Wow! Sometimes interesting work gets buried in hype, turning something worth noticing into something that needs to be debunked. In this case a group of psychologists led by Ansgar Endress reported in Biology Letters about finding “Evidence of an evolutionary precursor to human language affixation in a non-human primate” (abstract here; prepub draft here). The mild conclusion is:
In other words, language, including syntax, builds—at least in part—on pre-existing abilities that are older than humans. The point has long been insisted a priori. Now we are starting to get experimental evidence. When I first read the work, I thought I would report on it as providing further support for this blog’s position that speech builds on perceptual abilities. Then I began reading how the story was being covered:
- New Scientist (lede): “Primates can intuitively recognize some rules of grammar.” (here)
- National Geographic News (headline): “Monkeys Recognize Poor Grammar” (here)
- BBC News (headline): “Monkeys recognize ‘bad grammar’” (here)
- RedOrbit (headline): “Monkeys Understand Unspoken Complexities of Language” (here)
Before we go any further, let’s be clear that the experiments do not show the monkeys have any grammatical skills, understanding, or intuitions. So what do I do? Report the news or denounce the hype?
The study itself considers affixation, the addition of prefixes and suffixes to sounds. English adds sounds to the end of many words—e.g., –s to make a word plural or –ed to set an action in the past. Some languages, like the Bantu group, add the sounds to the start of words. For example in Swahili one can attach wa- to pluralize some nouns while si- negates some verb forms. English also uses some prefixes, like un- and dis- to reverse the meaning of what it is attached to. Swahili has suffixes as well. I’ll leave it to my commenters to inform me of any languages that do not have prefixes or suffixes, but they are very rare. The study looked to see if cotton-top tamarin monkeys can notice affixes.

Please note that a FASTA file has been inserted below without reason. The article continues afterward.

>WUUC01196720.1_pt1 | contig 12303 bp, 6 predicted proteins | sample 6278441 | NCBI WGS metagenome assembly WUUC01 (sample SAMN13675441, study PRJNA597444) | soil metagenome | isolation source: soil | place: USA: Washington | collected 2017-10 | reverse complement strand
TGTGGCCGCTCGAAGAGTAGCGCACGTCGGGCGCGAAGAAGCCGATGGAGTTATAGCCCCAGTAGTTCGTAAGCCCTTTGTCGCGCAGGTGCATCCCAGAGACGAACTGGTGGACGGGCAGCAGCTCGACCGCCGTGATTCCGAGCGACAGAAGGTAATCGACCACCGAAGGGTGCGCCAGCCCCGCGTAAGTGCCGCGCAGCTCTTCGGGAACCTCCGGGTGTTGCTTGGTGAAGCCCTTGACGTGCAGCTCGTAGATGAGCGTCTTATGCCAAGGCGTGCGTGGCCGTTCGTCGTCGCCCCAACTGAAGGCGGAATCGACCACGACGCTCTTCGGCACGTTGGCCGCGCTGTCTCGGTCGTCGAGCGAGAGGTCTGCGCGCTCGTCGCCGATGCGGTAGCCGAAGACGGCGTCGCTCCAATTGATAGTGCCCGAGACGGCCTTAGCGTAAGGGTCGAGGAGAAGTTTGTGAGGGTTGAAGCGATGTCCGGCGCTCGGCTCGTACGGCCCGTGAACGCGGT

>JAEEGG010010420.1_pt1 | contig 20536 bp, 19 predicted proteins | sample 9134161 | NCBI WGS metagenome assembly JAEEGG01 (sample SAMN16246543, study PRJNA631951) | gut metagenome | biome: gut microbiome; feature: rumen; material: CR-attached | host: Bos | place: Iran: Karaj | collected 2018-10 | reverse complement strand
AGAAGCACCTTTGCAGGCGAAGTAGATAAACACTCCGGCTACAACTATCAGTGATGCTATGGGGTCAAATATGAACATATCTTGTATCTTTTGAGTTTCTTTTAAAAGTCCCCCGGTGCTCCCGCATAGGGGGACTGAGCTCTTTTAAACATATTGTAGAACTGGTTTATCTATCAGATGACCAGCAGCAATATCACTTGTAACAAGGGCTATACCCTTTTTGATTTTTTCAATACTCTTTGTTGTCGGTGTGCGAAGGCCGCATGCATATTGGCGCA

The experiment tried to discover whether the monkeys can distinguish between words that use a suffix or a prefix and those that do not. For example, it tested for prefixes by playing the monkeys a series of nonsense syllables, all of them preceded by the sound sh.
The next day the monkeys were played combinations of nonsense compounds (from the day before) and words. For example, they heard shoy-brain. In a few cases, the order was reversed, and they heard brain-shoy.
The experimenters proposed that the monkeys would look at the loudspeaker longer when the shoy- prefix was absent, and the monkeys did.
So what? one can ask? Discrimination tasks that do not include operant conditioning are always somewhat ambiguous. The looking- or pausing-test is often used to study human infants, because it’s the best that ethical science can do. In the case of cotton-tops, it seems to me that more profound testing is possible.
Personally, I would not be surprised to learn that cotton-tops can be trained to go to a box on the right when told oy and left when told shoy. Then we could train them to go a different container on the right when told pal and see if they generalized and spontaneously go to the appropriate container on the left when told shpal. My reading in the gestalt world suggests to me that such generalization should be possible. This kind of work would clearly establish that the discriminatory hearing and capacity to generalize that support prefixes and suffixes are scores of millions of years older than language.
I don’t think any school of thought about language evolution would be much upset or surprised by such a finding, but at least the point would be established and a technique would have been identified for testing the capacity to demonstrate grammatical discrimination and generalization.
As it stands, so far (interpreting the experiment minimally) all we know is that cotton-tops that have been habituated to sounds beginning sh- seem to notice when a sound does not begin with sh-. This research has to begin somewhere, but it is absurd for the world of science journalism to pretend anything of interest to non-specialists has happened. Certainly, nothing justifies those over-the-top headlines I quoted above.